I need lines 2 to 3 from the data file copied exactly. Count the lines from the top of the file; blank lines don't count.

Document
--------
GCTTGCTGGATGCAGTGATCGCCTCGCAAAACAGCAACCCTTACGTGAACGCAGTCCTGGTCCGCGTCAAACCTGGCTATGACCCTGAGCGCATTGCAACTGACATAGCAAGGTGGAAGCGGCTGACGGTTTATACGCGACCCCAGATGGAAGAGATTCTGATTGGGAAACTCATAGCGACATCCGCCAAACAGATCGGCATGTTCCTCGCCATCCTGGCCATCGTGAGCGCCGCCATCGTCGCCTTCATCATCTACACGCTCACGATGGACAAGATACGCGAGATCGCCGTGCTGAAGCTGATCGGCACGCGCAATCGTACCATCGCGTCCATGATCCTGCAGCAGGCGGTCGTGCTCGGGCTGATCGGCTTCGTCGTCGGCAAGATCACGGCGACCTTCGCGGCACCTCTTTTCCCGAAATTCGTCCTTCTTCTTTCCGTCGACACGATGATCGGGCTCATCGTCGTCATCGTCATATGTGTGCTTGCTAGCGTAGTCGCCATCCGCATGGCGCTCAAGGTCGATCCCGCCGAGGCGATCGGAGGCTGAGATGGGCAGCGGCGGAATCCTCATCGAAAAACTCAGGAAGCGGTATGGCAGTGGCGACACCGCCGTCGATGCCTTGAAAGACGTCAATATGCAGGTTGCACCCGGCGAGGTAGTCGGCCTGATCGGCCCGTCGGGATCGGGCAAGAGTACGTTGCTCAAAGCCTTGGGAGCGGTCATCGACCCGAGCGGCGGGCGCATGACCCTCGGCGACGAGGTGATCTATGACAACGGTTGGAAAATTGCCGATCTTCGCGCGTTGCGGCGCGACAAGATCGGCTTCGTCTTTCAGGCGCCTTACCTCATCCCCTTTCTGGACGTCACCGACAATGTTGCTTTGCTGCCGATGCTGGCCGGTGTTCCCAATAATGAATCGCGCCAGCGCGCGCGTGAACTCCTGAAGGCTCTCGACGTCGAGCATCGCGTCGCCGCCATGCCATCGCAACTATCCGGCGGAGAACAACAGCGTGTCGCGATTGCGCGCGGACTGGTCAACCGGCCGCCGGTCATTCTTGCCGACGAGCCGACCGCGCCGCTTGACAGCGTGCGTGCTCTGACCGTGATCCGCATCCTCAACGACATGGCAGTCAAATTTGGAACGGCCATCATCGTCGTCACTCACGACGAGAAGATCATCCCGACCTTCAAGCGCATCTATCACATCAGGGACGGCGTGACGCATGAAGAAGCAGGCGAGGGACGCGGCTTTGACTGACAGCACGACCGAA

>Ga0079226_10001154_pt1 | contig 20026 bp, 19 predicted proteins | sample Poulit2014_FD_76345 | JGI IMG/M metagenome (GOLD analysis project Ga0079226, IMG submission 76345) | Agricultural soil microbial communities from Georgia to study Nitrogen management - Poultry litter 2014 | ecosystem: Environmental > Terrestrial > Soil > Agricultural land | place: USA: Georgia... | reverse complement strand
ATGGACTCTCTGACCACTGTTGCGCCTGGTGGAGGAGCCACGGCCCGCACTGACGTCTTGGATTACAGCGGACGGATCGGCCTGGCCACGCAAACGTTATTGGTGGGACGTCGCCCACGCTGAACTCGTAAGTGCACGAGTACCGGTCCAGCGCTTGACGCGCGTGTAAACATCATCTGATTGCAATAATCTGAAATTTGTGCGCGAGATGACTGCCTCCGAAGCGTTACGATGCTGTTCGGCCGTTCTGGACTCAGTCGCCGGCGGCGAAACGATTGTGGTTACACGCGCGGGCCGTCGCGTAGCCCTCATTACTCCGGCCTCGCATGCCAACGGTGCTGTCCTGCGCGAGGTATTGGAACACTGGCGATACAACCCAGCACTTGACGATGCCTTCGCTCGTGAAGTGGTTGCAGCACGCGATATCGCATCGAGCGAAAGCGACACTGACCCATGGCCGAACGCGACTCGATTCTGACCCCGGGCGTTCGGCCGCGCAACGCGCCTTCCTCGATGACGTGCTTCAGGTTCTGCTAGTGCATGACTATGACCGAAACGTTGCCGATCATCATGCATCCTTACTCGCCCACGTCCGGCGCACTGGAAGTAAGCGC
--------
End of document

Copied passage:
>Ga0079226_10001154_pt1 | contig 20026 bp, 19 predicted proteins | sample Poulit2014_FD_76345 | JGI IMG/M metagenome (GOLD analysis project Ga0079226, IMG submission 76345) | Agricultural soil microbial communities from Georgia to study Nitrogen management - Poultry litter 2014 | ecosystem: Environmental > Terrestrial > Soil > Agricultural land | place: USA: Georgia... | reverse complement strand
ATGGACTCTCTGACCACTGTTGCGCCTGGTGGAGGAGCCACGGCCCGCACTGACGTCTTGGATTACAGCGGACGGATCGGCCTGGCCACGCAAACGTTATTGGTGGGACGTCGCCCACGCTGAACTCGTAAGTGCACGAGTACCGGTCCAGCGCTTGACGCGCGTGTAAACATCATCTGATTGCAATAATCTGAAATTTGTGCGCGAGATGACTGCCTCCGAAGCGTTACGATGCTGTTCGGCCGTTCTGGACTCAGTCGCCGGCGGCGAAACGATTGTGGTTACACGCGCGGGCCGTCGCGTAGCCCTCATTACTCCGGCCTCGCATGCCAACGGTGCTGTCCTGCGCGAGGTATTGGAACACTGGCGATACAACCCAGCACTTGACGATGCCTTCGCTCGTGAAGTGGTTGCAGCACGCGATATCGCATCGAGCGAAAGCGACACTGACCCATGGCCGAACGCGACTCGATTCTGACCCCGGGCGTTCGGCCGCGCAACGCGCCTTCCTCGATGACGTGCTTCAGGTTCTGCTAGTGCATGACTATGACCGAAACGTTGCCGATCATCATGCATCCTTACTCGCCCACGTCCGGCGCACTGGAAGTAAGCGC